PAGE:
Eve Whittenburg, Writer/Editor, SkinnyMs.
The decision to lose those extra pounds is easy, but the plan and execution is overwhelming. Losing weight can seem impossible when so many different diets make that first step seem hopeless. With so many diet plans claiming to be the best popping up on your television and in magazines, how is one to choose? What if the one that claims to yield the best results is too hard?
Researchers have come up with a very interesting theory for weight loss and the diets we follow. The scientists at McMaster University in Ontario and the Hospital for Sick Children Research Institute in Toronto discovered that the diet does not matter. Their studies show that from a range of low-carb, meal-plan diets, dieters lost an average of 16 lb. after 12 months no matter the diet.
Diets all go in and out of fashion, but most diets have the same basic principles, and the results are the same. For example, Atkins and Weight Watchers both cut back on calories in similar ways and levels; therefore, you are very likely to lose the same amount of weight on either, depending on your level of commitment. The differences in popular low-carb diets are minor and unimportant when it comes to weight loss.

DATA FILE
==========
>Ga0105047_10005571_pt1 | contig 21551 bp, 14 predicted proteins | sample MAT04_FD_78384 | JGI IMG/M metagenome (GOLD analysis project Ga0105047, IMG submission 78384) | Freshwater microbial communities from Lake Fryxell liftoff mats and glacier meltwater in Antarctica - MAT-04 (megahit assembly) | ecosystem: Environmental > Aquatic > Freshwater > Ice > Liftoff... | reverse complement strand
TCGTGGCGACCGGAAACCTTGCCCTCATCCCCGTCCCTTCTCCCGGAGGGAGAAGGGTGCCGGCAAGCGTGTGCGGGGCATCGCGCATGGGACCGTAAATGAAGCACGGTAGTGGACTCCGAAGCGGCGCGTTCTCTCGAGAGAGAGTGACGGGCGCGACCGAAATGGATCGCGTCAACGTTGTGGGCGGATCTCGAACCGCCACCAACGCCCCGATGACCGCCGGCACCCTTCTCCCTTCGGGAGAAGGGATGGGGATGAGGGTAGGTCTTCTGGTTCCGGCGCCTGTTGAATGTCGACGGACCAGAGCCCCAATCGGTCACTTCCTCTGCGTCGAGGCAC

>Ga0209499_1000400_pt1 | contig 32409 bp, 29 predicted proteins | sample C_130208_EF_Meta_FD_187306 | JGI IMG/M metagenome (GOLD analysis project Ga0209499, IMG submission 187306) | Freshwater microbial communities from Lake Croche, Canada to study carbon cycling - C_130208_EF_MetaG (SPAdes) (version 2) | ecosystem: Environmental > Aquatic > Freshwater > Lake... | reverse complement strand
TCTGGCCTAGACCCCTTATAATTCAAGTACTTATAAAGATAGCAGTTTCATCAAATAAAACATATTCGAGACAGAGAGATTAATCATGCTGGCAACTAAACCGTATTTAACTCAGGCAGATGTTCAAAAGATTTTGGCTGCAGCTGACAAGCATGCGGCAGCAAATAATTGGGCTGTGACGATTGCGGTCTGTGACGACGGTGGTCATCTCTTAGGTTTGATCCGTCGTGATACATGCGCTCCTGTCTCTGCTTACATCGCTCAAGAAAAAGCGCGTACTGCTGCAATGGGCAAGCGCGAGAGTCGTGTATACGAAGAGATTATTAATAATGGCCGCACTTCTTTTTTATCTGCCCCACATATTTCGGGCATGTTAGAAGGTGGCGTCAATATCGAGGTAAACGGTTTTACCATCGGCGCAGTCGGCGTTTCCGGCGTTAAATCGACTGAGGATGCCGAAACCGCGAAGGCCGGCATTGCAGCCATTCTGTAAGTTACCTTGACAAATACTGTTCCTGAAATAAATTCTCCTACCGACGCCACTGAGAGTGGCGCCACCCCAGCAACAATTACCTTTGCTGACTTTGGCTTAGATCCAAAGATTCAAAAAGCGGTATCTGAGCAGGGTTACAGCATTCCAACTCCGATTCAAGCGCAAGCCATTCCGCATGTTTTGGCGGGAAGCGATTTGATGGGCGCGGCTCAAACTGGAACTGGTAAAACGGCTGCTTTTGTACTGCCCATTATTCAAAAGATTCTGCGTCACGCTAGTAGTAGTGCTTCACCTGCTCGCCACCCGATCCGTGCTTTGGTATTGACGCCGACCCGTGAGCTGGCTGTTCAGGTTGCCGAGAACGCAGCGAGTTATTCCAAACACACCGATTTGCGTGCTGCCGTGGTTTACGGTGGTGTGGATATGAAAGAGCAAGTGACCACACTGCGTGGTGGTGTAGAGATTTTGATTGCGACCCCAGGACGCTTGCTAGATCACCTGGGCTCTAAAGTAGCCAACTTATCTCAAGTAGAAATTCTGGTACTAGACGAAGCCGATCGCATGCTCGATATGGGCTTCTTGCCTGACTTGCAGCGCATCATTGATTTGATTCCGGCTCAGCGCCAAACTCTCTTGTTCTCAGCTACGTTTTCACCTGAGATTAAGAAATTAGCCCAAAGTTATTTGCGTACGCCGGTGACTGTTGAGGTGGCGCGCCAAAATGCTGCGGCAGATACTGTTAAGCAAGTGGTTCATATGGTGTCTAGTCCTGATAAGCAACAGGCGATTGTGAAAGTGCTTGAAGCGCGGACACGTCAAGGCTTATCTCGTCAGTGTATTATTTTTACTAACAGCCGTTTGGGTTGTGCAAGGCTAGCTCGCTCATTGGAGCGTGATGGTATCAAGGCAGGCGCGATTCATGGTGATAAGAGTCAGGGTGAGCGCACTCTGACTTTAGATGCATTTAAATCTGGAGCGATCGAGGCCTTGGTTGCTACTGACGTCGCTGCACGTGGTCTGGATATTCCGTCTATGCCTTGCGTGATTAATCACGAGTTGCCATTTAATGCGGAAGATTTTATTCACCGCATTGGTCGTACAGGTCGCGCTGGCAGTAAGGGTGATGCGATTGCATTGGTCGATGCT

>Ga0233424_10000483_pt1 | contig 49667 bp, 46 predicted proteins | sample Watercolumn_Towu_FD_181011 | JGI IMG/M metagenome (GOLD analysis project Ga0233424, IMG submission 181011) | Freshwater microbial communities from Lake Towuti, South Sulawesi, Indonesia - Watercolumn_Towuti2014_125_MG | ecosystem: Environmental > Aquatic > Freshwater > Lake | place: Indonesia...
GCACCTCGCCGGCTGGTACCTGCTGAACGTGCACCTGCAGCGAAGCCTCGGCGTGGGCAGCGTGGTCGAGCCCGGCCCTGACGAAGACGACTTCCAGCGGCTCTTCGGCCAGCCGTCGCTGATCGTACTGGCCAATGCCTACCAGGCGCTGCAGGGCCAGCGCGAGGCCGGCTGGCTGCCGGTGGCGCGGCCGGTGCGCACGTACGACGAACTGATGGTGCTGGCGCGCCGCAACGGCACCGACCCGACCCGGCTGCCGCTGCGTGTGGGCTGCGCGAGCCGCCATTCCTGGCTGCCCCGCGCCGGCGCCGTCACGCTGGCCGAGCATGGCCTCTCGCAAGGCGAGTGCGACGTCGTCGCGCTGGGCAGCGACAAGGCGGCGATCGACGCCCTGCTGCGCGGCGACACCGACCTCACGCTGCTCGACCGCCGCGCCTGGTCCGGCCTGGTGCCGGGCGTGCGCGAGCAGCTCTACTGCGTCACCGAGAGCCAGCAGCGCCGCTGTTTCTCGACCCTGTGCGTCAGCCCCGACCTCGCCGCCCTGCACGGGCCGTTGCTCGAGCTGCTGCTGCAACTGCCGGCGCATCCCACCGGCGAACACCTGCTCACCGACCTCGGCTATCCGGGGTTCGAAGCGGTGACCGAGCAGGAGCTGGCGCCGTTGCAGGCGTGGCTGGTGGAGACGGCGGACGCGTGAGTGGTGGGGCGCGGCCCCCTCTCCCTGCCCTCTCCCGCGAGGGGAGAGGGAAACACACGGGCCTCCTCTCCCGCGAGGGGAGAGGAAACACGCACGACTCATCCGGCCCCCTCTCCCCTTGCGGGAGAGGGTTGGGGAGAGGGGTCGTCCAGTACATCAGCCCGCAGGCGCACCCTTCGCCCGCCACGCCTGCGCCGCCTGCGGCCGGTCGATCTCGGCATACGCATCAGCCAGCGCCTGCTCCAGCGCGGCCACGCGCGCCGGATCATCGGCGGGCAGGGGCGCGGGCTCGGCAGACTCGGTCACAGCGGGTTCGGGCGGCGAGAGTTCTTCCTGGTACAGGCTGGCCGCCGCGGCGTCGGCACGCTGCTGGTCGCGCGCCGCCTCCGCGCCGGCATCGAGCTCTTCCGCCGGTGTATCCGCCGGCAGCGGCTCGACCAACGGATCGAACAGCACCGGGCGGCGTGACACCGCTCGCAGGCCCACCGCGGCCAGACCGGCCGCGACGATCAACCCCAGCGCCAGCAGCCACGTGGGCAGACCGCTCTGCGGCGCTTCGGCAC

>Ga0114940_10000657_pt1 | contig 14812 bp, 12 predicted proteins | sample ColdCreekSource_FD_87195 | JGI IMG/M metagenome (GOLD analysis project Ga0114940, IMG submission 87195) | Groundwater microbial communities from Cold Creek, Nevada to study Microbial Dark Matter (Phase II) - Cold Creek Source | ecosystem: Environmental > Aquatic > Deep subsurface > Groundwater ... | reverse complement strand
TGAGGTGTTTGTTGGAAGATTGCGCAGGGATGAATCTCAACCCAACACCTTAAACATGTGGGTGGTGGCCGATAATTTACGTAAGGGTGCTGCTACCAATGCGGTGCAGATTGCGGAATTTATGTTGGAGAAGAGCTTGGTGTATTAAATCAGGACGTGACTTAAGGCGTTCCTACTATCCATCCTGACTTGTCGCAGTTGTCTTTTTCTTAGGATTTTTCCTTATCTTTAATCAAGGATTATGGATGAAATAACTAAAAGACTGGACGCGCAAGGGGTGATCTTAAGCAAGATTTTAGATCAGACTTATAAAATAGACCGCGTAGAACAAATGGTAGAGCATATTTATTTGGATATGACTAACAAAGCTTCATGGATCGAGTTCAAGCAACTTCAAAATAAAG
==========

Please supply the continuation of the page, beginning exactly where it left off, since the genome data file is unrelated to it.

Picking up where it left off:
When choosing a weight-loss diet, I would ask, “Which is easiest?” People seem to think that the harder diets will yield the best results. Nothing could be farther from the truth. If these low-carb diets get the same desired result, why not choose the easier one? Commercials for these diets all come with testimonials from real people who loved and lost weight with that diet. These people lost that weight because the diet was easy for them. Pick a diet that is going to mesh easily with the life you live – your existing routine. An easier plan can mean more lost weight.
When it comes to your diet, make sure the math checks out. If you are still taking in more calories than you expend, you are not going to lose weight. No miracle food or method is going to lift the pounds right off. If the diet makes no sense, keep looking.
Source: BBC News